New research from the Institute for Sustainability, Health and Environment (ISHE) at the University of the West of England, shows that Adult Social Care can become more environmentally sustainable, more economical and still meet social objectives, with the right policies and strategies in place.
This research, commissioned by the Department of Health and published by the Social Care Institute for Excellence (SCIE), is the first to explore how social care can be delivered in a sustainable way. The report calls for a fundamental rethink in the approach to social care so that pressing challenges such as climate change, spending cuts and an ageing population can be addressed simultaneously.
Social care is frequently seen as a 'Cinderella' service' -- that is, it is underfunded and not very glamorous, but its environmental and social footprint is enormous. Currently around £16 billion is spent on adult social care in the UK, which is provided by around 13,000 different organisations, with 1.3 million employees. Social care is provided to vulnerable adults and people over the age of 65 in their own homes and in other settings.
The research team reviewed existing policies and then looked at examples of good practice in order to learn lessons that could be implemented across the whole of this sector.
Dr Simon Evans explains, "We are at a crossroads at the moment in terms of how we commission and deliver social care. If we are to deliver social care in a sustainable way we must find ways to meet a range of demands, including the fiscal crisis, an ageing population and the issue of climate change.
"This research breaks new ground by taking a whole-systems approach to the economic, environmental and social impact of adult social care. The current system is very complex, with services being commissioned from many different providers. Despite this our findings suggest that in many areas social care can become more sustainable. The range of measures that can be implemented include reducing care miles, adopting sustainable procurement practices and providing preventative services that reduce the need for higher levels of support.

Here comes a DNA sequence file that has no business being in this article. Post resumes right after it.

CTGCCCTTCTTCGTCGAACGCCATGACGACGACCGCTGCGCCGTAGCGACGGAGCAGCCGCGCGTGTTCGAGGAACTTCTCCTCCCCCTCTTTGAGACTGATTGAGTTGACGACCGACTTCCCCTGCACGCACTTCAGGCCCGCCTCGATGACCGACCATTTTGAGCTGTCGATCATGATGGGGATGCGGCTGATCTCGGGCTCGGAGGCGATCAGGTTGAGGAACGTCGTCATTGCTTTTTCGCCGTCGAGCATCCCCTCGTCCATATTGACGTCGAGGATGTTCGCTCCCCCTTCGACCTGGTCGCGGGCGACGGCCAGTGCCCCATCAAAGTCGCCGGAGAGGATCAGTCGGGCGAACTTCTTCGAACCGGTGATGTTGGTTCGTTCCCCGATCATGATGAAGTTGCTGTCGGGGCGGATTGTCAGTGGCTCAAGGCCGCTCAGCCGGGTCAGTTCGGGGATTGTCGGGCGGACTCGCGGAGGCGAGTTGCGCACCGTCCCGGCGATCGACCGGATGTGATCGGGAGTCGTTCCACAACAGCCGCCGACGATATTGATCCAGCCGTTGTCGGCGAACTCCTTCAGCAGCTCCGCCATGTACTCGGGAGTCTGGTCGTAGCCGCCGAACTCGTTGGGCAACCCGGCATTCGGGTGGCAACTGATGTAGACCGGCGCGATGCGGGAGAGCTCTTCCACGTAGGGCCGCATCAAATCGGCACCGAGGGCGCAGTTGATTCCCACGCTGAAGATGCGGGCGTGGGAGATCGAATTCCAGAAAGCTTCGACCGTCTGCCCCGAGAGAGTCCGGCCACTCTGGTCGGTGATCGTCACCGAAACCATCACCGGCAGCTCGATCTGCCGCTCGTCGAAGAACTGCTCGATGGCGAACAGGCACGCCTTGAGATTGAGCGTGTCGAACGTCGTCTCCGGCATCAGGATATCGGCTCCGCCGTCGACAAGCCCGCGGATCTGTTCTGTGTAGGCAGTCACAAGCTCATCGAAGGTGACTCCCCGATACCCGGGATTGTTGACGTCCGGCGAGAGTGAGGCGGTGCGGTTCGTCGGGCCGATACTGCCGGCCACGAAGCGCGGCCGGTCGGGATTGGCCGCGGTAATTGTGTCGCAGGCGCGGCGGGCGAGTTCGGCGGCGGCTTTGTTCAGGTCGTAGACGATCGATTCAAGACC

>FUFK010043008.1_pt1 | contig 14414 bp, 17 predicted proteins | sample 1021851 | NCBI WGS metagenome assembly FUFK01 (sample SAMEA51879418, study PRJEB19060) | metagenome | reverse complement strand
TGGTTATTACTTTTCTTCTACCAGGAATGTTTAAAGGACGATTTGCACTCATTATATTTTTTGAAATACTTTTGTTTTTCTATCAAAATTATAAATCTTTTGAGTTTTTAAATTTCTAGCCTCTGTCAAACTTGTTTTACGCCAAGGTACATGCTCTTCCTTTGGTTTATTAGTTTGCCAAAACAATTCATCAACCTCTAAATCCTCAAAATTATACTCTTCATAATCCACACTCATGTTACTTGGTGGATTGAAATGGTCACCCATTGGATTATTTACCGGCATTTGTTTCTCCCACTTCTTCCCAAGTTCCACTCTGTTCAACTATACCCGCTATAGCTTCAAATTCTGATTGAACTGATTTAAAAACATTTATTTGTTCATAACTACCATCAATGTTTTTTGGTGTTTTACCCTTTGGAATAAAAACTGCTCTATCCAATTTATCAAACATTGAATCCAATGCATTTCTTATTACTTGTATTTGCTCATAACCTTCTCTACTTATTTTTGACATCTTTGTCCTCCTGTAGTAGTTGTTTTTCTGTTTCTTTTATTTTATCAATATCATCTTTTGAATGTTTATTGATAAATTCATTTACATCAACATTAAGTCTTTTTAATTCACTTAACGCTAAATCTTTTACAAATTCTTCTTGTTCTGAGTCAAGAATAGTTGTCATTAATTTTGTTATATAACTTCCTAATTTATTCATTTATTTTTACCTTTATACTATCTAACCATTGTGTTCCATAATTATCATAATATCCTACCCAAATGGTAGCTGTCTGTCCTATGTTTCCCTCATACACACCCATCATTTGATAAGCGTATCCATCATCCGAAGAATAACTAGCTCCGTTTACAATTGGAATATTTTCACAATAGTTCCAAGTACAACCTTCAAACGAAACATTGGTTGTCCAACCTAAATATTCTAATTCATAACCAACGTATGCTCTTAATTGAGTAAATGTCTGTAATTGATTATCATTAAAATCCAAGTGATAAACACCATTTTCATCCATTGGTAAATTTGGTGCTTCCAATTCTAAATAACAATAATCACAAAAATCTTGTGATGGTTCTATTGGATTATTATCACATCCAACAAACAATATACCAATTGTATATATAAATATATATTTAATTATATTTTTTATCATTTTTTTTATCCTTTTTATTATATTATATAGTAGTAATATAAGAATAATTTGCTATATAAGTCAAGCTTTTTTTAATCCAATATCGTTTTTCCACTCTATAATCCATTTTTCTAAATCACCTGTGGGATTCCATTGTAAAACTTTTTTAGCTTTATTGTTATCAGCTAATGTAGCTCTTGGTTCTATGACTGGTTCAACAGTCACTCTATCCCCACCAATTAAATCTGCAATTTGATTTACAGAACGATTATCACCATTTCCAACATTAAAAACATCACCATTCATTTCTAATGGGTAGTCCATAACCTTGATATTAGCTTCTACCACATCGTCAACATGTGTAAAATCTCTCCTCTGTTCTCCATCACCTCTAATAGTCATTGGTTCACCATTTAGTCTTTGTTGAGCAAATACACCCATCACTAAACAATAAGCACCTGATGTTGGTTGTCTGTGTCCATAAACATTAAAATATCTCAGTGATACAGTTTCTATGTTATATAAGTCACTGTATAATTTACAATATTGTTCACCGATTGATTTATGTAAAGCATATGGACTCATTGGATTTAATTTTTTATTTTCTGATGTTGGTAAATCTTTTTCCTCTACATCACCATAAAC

"We were particularly interested in examples of services that tackled sustainability holistically by considering the environmental, economic and social impacts of services. For example, Cornwall Council has developed an innovative workshop for vulnerable adults that refurbishes £26,000 worth of equipment such as walking aids and aids for independent living each year, which are returned to local hospitals to be re-used. This project provides a triple win -- providing employment for service users and an income stream for the project, offering a much-needed service to the NHS and re-using resources.
In Bristol, where there is an over-arching approach to sustainability across all services, mileage expenditure in social care has been reduced by 20 per cent through better planning of home visits and linking journey destinations. The service is also saving £66,000 annually on its fuel bills as a result of its programme to improve the energy efficiency of its buildings. This has both economic and environmental benefits.
The report also highlights the benefits of new and innovative models of care and support based on co-production, localism and mutualism. The current government is placing more emphasis on localism and this will have implications for how services are delivered. The current fiscal crisis adds urgency to the drive to make public services sustainable in the broadest sense by considering how services can achieve improved social well-being and reduced environmental impact with less money.
Another issue, which the teams says needs further research, is the effect of climate change on vulnerable adults. Extreme weather events -- such as cold weather, flooding or heat waves, have a disproportionate effect on those who depend on social care, and more needs to be known about how to design services so that they are more resilient to these events.
ISHE was selected to carry out the research, as the only research institute which brings together the key themes of environment, sustainability and health. Academics have expertise in key areas, but also work across disciplines to enable linked issues to be addressed.
Altogether the report made nine recommendations which the Department of Health are currently considering.
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